LOS ANGELES – Game over, man. Game over.
Another edition of the annual Electronic Entertainment Expo wrapped up this week, with nearly 70,000 attendees jamming the cavernous halls of the Los Angeles Convention Center to check out hundreds of upcoming video games.
Normally an industry-only trade event, E3 was open to the general public for the first time this year, with 15,000 three-day passes sold at $ 249 US a pop. Popular games like Super Mario Odyssey and Call of Duty: World War II had massive lines, with some fans waiting more than four hours for a hands-on game demo lasting as little as five minutes. Such is the draw of these digital diversions.
Most years I compile a list of my top five or 10 games of the show, but this year’s E3 had too many worthy titles to whittle down to a mere handful. So, in no particular order, here are my top 17 games of E3 2017.
Super Mario Odyssey (Nintendo Switch; Oct. 27)
The plucky plumber’s first 3D adventure on the red-hot Nintendo Switch is exactly as great as you’d expect. Actually, no – it’s better.
Marvel’s Spider-Man (PlayStation 4; 2018)
Based on just a short snippet of gameplay, this action-packed, super-cinematic affair could be one of the best superhero video games ever.
Far Cry 5 (Xbox One, PS4, PC; Feb. 27, 2018)
Far Cry comes to America, and somehow rural Montana seems just as exotic – and dangerous – as the previous games’ locations.
Sea of Thieves (Xbox One, PC; early 2018)
Working with friends to sail your pirate ship and plunder far-flung islands is good, giddy fun. Especially after a cup or two of grog.
Middle-earth: Shadow of War (Xbox One, PS4, PC; Oct. 10)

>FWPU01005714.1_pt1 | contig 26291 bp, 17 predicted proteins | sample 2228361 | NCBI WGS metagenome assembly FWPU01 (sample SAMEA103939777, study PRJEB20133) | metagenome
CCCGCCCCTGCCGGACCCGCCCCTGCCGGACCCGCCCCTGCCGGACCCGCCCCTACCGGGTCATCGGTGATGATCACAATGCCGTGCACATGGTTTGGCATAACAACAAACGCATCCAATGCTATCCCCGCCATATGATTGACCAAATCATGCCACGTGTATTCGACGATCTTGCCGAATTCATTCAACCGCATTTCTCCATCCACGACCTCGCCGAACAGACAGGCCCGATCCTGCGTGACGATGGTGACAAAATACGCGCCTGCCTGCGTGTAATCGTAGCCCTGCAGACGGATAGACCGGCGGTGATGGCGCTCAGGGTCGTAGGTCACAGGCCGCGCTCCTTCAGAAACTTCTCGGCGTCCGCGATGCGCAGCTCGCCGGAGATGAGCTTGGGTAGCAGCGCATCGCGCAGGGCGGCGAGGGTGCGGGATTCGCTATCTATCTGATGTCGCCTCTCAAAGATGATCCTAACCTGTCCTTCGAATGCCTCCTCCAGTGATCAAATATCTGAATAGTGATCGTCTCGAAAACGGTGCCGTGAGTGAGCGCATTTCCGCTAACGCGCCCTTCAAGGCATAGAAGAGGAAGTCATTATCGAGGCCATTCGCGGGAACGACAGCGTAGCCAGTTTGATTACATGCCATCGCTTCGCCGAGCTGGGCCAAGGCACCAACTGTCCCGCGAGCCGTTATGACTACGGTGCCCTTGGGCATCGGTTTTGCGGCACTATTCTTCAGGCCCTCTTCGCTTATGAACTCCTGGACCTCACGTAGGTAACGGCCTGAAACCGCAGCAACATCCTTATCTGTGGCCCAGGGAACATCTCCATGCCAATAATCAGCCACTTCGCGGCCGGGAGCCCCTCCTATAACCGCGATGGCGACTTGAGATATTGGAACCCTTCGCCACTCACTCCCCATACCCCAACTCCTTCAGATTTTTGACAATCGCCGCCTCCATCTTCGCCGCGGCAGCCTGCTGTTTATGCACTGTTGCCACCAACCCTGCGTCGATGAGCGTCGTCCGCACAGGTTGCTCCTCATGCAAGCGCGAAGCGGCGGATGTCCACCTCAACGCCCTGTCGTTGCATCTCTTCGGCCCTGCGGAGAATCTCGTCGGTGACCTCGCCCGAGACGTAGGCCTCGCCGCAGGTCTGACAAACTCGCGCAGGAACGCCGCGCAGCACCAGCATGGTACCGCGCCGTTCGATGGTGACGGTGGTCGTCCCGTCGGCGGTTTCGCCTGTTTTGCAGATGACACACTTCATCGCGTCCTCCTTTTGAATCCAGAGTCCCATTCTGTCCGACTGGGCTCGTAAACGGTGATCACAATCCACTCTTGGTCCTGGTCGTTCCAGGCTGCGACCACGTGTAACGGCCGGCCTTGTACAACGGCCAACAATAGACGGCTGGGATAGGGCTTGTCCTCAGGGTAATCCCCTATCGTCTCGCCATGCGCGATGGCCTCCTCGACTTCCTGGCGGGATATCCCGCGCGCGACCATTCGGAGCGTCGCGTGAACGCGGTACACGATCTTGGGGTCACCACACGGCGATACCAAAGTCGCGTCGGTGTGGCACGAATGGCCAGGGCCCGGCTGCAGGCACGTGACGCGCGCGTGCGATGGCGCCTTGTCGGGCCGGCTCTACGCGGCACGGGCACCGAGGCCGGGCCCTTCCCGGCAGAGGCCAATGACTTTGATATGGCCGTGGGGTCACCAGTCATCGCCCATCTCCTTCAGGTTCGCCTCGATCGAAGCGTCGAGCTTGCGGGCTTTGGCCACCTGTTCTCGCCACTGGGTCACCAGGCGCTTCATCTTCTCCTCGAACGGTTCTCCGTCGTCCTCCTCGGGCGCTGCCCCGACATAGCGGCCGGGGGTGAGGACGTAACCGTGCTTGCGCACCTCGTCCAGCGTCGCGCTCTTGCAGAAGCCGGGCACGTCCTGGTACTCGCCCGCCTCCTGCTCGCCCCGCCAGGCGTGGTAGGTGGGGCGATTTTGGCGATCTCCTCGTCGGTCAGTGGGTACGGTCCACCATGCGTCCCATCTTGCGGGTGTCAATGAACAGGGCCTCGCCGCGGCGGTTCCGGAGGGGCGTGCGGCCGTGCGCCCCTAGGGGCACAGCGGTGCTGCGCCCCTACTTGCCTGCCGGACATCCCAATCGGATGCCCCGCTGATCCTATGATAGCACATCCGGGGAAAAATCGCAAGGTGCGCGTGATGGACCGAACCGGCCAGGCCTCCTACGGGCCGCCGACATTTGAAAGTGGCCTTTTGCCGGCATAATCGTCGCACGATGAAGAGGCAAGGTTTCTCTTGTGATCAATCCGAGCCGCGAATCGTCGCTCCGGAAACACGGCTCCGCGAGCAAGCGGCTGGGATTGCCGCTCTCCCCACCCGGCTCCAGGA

This sequel to the excellent Middle-earth: Shadow of Mordor adds a ton of new gameplay goodies to the awesome orc-slaying mayhem.
Starlink: Battle for Atlas (Xbox One, PS4, Nintendo Switch; late 2018)
Build your own starship toy and fly it into battle on your TV screen? Swapping out weapons and wings in real time? Where was this when I was a kid?
Call of Duty: World War II (Xbox One, PS4, PC; Nov. 3)
A return to Call of Duty’s roots gives this franchise a much-needed jolt of creativity. I was getting really tired of exoskeletons and energy weapons.
Star Wars Battlefront II (Xbox One, PS4, PC; Nov. 17)
The only thing missing in 2015’s incredible Star Wars Battlefront was a single-player storyline of some sort. This one has it – and you play as a baddie.
Assassin’s Creed Origins (Xbox One, PS4, PC; Oct. 27)
After taking a year off, the assassins are back in an open-world game that revamps gameplay and takes us back to a sprawling, detailed ancient Egypt.
Mario + Rabbids: Kingdom Battle (Nintendo Switch; Aug. 29)
The only thing weirder than Nintendo’s most famous hero meeting Ubisoft’s raving Rabbids is the fact this is a turn-based tactics game. But it really works.
Anthem (Xbox One, PS4, PC; late 2018)
Not a lot of this online sci-fi action game was shown at E3, but the fact it’s being made by the wizards at BioWare in Edmonton earns it a spot on this list.
Uncharted: The Lost Legacy (PS4; Aug. 22)
Uncharted fan favourite Chloe Frazer teams up with Uncharted 4 villain Nadine Ross for a meaty spinoff/sequel that’s just as pretty as its predecessors.
Detroit: Become Human (PS4; TBA)
For the second E3 in a row, this blend of video game and cinematic storytelling was captivating as heck. Now we just need a release date.
The Last Night (Xbox One, PC; 2018)
Literally everything I know about this game is from its short trailer, which makes it look like a mix of Out of This World and Blade Runner. Sold.
Destiny 2 (Xbox One, PS4, PC; Sept. 6)
I thought I was done with Destiny, until I went hands-on with this fall’s sequel. No one does sci-fi gunplay quite like Bungie. I’m back in.
God of War (PlayStation 4; early 2018)
Having killed every monster and deity in Ancient Greece, an older but no less angry Kratos starts carving his way through Norse mythology. Gloriously.
Beyond Good and Evil 2 (TBD; hopefully sometime before we die)
First announced seven years ago, it might be another seven years before we see this one – that’s how insanely huge, ambitious and amazing it looks.